Japan Ruling Bloc Hits Setback in Tokyo Vote Ahead of Olympics
(Bloomberg) -- Japan’s ruling coalition fell short of a majority in a Tokyo assembly vote, dealing a blow to Prime Minister Yoshihide Suga, who is expected to call a general election after the Olympics, which start in about three weeks.
Suga’s Liberal Democratic Party, which previously had 25 seats in the 127-seat assembly, took 33 spots in the Sunday election, according to data from public broadcaster NHK. Coalition partner Komeito stayed at 23 seats, with the two falling short of the 64 needed to secure a majority. The main national opposition force, the Constitutional Democratic Party, almost doubled its representation from eight to 15 seats, NHK said.
The results indicate some fragility for the government as virus numbers rise, which may prompt the ruling coalition to advance plans for more spending ahead of a general election due by autumn.
“Voters’ distrust of the government’s virus policies was stronger than expected,” said Bloomberg Economist Yuki Masujima. “This increases the chances that Suga’s government will press ahead with discussing a large extra budget of as much as 30 trillion yen ($270 billion) before the general election.”
The persistent impact of the pandemic has caused analysts to rule out a strong economic rebound in the second quarter as restrictions continue to hit the service sector. The LDP is poised to compile plans for a stimulus package in the summer and pass an extra budget to fund it after the election, the Sankei newspaper reported Sunday night.
The Nikkei 225 fell 0.6% in morning trade on worries the election results could indicate political uncertainty. But Shoji Hirakawa, chief global strategist at Tokai Tokyo Research Institute, said if the ruling bloc pushes economy-boosting measures ahead of the national vote, it could be a positive for stocks.
Suga said he would accept with humility the failure to reach a majority, telling reporters Monday he would analyze the results and prepare for the next election.
The setback for Suga’s bloc came amid accelerating infections in Tokyo, which have renewed concerns about a potential surge triggered by the Olympics, which open July 23.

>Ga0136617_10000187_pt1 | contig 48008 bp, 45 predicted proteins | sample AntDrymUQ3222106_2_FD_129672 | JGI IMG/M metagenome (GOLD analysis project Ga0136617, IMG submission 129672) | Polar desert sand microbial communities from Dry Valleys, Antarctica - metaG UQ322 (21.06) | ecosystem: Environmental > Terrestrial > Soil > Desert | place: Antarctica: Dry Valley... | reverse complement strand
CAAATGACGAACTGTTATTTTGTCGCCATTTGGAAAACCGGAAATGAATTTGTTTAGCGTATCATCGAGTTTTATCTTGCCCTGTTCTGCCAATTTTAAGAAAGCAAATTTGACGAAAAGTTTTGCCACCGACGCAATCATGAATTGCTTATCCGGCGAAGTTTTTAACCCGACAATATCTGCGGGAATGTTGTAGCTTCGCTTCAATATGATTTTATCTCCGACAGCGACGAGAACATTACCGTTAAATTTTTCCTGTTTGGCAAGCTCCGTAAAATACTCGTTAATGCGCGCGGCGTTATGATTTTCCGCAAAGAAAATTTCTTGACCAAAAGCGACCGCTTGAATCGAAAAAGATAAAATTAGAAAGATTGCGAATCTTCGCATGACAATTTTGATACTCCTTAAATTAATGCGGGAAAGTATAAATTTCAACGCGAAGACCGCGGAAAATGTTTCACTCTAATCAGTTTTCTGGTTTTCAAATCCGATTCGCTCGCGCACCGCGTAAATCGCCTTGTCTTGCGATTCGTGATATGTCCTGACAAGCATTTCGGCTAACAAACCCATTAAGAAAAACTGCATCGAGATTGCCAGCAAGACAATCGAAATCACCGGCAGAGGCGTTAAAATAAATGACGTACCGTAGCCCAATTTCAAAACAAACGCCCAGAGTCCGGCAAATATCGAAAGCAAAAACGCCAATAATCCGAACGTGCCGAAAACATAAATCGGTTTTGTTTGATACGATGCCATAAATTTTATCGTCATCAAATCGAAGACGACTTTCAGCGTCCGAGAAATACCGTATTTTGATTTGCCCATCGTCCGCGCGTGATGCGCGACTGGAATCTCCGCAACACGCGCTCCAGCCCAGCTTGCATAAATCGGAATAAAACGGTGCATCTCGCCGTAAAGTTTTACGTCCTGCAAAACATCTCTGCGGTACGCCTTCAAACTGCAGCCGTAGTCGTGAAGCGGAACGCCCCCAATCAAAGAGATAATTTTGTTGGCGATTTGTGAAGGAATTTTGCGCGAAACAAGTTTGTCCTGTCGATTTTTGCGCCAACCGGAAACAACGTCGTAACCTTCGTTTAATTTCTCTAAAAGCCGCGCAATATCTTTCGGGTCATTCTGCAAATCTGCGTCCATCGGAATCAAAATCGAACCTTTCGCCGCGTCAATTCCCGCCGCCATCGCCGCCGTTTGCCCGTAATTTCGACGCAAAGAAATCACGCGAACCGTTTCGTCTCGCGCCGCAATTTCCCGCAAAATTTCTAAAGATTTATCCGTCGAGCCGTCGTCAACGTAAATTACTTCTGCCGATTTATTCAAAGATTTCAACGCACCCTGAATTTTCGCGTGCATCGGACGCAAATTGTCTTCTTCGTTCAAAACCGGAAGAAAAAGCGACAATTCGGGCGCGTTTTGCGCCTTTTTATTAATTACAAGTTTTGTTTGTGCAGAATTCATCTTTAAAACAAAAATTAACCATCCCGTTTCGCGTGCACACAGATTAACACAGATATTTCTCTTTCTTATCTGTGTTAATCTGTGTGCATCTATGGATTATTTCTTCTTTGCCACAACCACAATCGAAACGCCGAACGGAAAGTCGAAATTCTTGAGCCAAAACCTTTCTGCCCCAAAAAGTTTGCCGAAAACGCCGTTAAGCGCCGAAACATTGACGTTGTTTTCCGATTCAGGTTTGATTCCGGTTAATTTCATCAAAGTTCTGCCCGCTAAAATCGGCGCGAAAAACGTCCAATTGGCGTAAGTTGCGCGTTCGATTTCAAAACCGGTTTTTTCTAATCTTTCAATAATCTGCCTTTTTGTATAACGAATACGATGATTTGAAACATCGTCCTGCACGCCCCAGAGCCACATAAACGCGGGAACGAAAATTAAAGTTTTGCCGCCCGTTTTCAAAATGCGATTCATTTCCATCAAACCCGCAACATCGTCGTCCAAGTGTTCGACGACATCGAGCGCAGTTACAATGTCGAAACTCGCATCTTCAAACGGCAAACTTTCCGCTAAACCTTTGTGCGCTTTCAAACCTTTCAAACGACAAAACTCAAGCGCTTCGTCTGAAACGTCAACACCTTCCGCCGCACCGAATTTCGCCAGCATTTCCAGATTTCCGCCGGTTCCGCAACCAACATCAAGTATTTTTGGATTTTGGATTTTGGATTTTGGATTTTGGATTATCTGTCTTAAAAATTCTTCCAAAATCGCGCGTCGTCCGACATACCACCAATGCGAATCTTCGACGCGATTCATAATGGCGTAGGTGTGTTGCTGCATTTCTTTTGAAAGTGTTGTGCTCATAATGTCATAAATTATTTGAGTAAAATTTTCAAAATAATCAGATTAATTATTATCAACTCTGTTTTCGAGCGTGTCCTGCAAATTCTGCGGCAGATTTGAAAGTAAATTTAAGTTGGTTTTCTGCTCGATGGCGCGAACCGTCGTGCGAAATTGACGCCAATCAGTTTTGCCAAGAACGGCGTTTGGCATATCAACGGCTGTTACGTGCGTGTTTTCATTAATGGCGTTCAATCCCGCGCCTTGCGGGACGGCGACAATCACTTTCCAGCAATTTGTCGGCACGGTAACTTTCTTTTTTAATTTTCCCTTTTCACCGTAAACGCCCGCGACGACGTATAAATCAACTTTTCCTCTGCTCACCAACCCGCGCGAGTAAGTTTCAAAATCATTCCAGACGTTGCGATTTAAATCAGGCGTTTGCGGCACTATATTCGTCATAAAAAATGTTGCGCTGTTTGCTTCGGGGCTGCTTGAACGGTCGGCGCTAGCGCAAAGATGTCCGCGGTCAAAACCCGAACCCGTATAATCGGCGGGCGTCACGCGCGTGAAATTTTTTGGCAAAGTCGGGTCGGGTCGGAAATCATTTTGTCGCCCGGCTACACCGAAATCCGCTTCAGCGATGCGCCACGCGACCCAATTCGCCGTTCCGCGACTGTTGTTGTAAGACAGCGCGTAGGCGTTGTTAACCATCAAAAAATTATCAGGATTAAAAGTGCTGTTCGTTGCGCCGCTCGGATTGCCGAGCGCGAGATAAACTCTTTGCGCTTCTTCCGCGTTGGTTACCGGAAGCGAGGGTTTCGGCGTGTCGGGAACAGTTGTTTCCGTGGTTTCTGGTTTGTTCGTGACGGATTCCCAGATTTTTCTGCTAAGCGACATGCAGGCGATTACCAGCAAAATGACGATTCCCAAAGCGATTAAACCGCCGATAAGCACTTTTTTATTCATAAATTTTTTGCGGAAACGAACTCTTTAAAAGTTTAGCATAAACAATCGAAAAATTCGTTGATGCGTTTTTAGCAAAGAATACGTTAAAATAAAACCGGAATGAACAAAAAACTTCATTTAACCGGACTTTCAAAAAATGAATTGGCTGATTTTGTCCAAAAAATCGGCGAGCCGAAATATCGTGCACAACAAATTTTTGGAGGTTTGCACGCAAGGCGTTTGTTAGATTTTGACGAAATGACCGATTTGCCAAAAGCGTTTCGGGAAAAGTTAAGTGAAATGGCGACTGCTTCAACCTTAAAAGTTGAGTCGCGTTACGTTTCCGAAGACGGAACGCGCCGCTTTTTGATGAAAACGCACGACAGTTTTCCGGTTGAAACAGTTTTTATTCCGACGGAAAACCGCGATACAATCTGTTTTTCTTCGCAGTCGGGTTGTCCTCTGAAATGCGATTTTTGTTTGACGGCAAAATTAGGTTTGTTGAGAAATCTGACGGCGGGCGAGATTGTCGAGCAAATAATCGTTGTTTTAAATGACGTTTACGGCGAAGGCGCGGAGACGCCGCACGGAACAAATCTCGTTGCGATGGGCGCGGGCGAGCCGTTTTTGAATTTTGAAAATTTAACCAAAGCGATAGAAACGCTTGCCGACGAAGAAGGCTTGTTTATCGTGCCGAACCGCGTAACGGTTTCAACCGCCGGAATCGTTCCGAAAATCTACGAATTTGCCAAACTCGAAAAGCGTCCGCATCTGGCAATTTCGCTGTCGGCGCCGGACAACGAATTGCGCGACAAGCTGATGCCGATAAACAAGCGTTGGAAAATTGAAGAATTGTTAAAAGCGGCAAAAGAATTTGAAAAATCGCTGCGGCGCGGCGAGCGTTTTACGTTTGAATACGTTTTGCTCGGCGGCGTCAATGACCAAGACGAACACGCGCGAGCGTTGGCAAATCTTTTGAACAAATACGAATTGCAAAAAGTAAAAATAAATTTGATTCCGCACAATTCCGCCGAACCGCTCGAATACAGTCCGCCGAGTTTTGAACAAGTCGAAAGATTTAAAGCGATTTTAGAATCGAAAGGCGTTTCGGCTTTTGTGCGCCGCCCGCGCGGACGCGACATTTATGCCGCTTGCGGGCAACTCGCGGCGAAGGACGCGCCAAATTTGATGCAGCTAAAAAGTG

Tokyoites First, which had called for holding the Olympics without spectators to reduce virus risk, saw its seats drop from 45 to 31, according to NHK, remaining almost as large as the LDP.
In the last assembly vote in 2017, the LDP lost to what was then an upstart party riding on the coattails of its founder, Tokyo Governor Yuriko Koike. The LDP and Komeito suffered minimal seat losses in a national election a few months later, keeping their strong majority in powerful lower house of parliament.
Suga has pressed ahead with preparations for the Olympics despite widespread concern about staging the global sports spectacle during a pandemic. Any serious fallout from the games could mean Suga joins a long list of short-serving Japanese premiers, given voters are already disenchanted with the games.
NHK’s exit polling found 36% of respondents said the Olympics should be canceled or postponed, while 38% said the event should be held without spectators. About 21% said they supported the current plans for the games.
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Suga saw his initially high approval crumble after he took office in September amid scandals and criticism of his handling of the coronavirus. Support has crept up slightly as the vaccine rollout sped up. While Japan’s initially delayed immunization rollout has accelerated, only 12.7% of the population is fully inoculated, leaving many people at risk. Signs of a slowdown in the program are also emerging.
“Depending on the spread of the coronavirus after the Olympics, votes may flow to the CDP,” said economist Hiroaki Muto at Sumitomo Life Insurance Co., of the upcoming general election. “The LDP may not win as convincingly as they expected,” he added, saying that prospect could prompt the government to match the CDP’s calls for about 33 trillion yen in extra spending.
But with the CDP polling at around 5% in support rates, the group has little chance in the general election of unseating Suga’s ruling bloc, which has a deeper bench of candidates and a much better funded political machine.
Sunday’s election will not affect Koike’s position as Tokyo governor, to which she was re-elected for a second four-year term in 2020. After staying out of the public eye for more than a week citing exhaustion, Koike appeared at several Tokyo First events on Saturday, the last day of campaigning.
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